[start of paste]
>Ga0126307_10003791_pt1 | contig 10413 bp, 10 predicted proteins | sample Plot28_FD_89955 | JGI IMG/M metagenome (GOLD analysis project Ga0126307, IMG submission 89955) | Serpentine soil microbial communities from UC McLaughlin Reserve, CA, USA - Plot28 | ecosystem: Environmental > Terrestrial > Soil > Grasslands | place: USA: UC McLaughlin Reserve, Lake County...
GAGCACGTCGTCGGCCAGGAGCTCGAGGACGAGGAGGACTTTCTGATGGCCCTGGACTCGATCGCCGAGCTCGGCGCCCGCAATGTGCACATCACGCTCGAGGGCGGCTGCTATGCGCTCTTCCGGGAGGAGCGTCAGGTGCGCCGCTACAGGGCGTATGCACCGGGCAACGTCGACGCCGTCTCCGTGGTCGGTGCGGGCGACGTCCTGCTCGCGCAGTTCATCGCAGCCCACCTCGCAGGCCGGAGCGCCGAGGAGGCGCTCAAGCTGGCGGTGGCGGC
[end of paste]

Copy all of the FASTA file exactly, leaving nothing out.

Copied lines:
>Ga0126307_10003791_pt1 | contig 10413 bp, 10 predicted proteins | sample Plot28_FD_89955 | JGI IMG/M metagenome (GOLD analysis project Ga0126307, IMG submission 89955) | Serpentine soil microbial communities from UC McLaughlin Reserve, CA, USA - Plot28 | ecosystem: Environmental > Terrestrial > Soil > Grasslands | place: USA: UC McLaughlin Reserve, Lake County...
GAGCACGTCGTCGGCCAGGAGCTCGAGGACGAGGAGGACTTTCTGATGGCCCTGGACTCGATCGCCGAGCTCGGCGCCCGCAATGTGCACATCACGCTCGAGGGCGGCTGCTATGCGCTCTTCCGGGAGGAGCGTCAGGTGCGCCGCTACAGGGCGTATGCACCGGGCAACGTCGACGCCGTCTCCGTGGTCGGTGCGGGCGACGTCCTGCTCGCGCAGTTCATCGCAGCCCACCTCGCAGGCCGGAGCGCCGAGGAGGCGCTCAAGCTGGCGGTGGCGGC